Desertion is a phenomenon that has accompanied humanity for thousands of years. The word came from the French word “deserteur” which can be translated as “a traitor or runaway.” Deserters have existed in all professional armies at different times in history, from the army of Alexander the Great to the army of Napoleon. If we will look at world history, desertion often became a mass phenomenon in those armies which led difficult and long fighting. Usually, deserters were punished. For example, in Ancient Egypt deserters were publicly cut off by language. World War 2 was not an exception. The following essay sample was created by our professional writer and covers the topic of desertion and punishment in the following World War 2 essay. Check it right now!
Desertion and Punishment in the World War II
In military terminology, desertion refers to the act of abandoning one’s post or duty without permission without the intention of returning. Due to the conditions of the battlefield, it is very difficult to know the exact number of deserters during the Second World War, but in his book “The Deserters: A Hidden History of World War II”, Charles Glass states that there were nearly 100,000 deserters from the UK military forces while about 50,000 US troops deserted (Garner, 2013). In the Russian forces, over 650,000 deserters were arrested (Karpov et. al. 1987). When seen in terms of the total troops deployed, about 1% of the forces fled but among the troops that actually saw combat, around 10% are estimated to have abandoned their line of duty.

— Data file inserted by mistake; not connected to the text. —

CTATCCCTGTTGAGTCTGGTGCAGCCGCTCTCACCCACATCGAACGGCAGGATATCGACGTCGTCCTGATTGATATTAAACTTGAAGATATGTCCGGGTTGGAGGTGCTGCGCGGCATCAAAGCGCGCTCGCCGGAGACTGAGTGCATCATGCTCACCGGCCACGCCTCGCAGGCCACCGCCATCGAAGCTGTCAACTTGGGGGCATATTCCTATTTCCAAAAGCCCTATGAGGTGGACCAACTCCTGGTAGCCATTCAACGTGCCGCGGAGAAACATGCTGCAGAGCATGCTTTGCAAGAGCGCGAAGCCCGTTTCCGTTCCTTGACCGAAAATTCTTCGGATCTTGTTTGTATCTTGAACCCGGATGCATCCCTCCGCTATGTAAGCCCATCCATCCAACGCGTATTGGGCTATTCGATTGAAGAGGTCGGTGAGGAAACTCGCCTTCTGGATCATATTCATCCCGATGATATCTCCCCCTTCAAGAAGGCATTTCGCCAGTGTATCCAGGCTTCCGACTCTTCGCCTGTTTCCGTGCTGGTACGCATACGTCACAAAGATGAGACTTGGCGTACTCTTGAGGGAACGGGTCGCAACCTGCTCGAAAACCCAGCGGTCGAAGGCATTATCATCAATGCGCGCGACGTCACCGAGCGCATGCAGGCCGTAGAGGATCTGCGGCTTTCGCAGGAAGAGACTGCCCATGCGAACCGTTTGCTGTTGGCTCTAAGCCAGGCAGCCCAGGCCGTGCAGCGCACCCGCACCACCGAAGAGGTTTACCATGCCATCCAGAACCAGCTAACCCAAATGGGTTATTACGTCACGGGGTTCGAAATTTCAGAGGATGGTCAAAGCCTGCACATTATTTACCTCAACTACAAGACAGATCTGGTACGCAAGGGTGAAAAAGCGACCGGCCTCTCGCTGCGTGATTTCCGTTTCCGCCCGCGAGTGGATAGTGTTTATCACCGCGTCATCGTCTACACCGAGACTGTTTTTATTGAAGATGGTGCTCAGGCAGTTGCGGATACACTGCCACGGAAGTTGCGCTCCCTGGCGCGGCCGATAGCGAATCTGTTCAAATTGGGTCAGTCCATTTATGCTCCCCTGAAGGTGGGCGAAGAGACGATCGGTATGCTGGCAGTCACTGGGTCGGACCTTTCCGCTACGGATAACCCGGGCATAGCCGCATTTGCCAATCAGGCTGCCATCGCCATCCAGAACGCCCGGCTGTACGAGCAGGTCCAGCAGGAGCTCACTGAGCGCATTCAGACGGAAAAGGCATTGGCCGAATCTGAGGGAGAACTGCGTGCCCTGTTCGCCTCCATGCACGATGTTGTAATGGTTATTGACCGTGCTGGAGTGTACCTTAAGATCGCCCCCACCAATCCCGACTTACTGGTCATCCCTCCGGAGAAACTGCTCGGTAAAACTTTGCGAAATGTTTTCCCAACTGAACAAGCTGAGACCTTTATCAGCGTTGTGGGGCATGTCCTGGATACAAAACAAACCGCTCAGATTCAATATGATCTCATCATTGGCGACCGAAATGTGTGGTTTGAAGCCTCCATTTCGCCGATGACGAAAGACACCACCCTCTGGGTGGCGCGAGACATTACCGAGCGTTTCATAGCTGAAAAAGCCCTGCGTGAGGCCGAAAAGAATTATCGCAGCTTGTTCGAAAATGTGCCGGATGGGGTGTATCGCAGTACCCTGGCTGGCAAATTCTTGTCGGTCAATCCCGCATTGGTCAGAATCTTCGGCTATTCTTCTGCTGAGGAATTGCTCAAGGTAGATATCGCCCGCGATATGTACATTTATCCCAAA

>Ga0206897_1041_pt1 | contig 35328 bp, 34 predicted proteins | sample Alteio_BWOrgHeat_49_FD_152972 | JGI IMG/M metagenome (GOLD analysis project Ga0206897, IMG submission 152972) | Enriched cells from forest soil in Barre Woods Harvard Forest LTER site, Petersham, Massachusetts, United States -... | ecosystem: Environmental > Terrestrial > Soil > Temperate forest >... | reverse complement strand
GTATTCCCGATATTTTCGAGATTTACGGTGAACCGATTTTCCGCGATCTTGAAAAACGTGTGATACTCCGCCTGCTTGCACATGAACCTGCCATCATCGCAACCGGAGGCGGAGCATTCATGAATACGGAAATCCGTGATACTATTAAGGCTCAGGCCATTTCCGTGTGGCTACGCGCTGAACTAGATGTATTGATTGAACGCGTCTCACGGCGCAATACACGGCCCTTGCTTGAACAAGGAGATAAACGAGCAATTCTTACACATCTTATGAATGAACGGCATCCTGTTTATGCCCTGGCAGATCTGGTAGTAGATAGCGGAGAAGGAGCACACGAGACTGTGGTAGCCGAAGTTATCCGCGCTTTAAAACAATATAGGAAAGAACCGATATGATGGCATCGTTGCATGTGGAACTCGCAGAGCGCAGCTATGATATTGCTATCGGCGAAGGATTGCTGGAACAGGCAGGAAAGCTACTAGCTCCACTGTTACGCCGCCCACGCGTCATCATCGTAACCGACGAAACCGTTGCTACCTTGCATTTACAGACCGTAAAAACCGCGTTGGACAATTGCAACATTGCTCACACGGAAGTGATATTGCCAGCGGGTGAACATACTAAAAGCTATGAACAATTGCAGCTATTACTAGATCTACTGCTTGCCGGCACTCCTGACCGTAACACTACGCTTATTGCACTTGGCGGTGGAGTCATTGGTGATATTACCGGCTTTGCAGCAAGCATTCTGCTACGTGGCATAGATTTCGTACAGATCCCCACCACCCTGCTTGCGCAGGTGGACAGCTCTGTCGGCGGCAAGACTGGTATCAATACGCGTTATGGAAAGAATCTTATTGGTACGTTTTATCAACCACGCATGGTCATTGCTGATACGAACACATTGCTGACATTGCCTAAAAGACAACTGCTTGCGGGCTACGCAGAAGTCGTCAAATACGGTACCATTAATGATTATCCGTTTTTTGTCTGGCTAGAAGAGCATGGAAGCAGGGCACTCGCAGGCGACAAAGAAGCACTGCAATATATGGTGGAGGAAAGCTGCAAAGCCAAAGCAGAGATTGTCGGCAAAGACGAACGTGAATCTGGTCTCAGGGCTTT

Desertion was a significant problem during World War II since troops at the frontlines were more susceptible to desertion. As the war dragged on, the problem became more serious and so both military and civilian leadership took as tough a stance on the issue as possible. The official punishment for desertion was execution, often by a firing squad. However, of the troops arrested of desertion, not all were executed. In the United States, only one soldier was actually executed though 49 were sentenced to death. Most others were sentenced to rigorous labor in prisons. Around 15,000 soldiers were executed by the German Army while over 158,000 were killed by the Russian army for cowardice or desertion (Editor, 2013).
Editor. (2013). Runners – The Untold Story of Wartime Desertion. MilitaryHistoryNow.com. Retrieved 19 January 2018, from http://militaryhistorynow.com/2013/03/26/runners-the-untold-story-of-wartime-deserters/
Garner, D. (2013). Into the Lives of Three Deserters Who Did Not Have a Good War. The New York Times. Retrieved from http://www.nytimes.com/2013/06/10/books/the-deserters-a-world-war-ii-history-by-charles-glass.html
Karpov, Vladimir, Georgiĭ Drozdov, and Evgeniĭ Ri︠a︡bko. Russia at war, 1941-45. Translated by Lydia Kmetyuk. Book Sales, 1987.
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